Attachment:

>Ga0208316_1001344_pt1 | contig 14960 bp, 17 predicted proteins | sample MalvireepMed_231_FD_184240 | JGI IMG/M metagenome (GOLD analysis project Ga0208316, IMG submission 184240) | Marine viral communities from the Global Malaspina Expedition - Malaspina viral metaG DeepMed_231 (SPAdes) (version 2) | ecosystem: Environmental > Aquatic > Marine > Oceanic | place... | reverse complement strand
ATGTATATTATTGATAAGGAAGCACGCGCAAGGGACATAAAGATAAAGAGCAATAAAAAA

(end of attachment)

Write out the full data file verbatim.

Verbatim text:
>Ga0208316_1001344_pt1 | contig 14960 bp, 17 predicted proteins | sample MalvireepMed_231_FD_184240 | JGI IMG/M metagenome (GOLD analysis project Ga0208316, IMG submission 184240) | Marine viral communities from the Global Malaspina Expedition - Malaspina viral metaG DeepMed_231 (SPAdes) (version 2) | ecosystem: Environmental > Aquatic > Marine > Oceanic | place... | reverse complement strand
ATGTATATTATTGATAAGGAAGCACGCGCAAGGGACATAAAGATAAAGAGCAATAAAAAA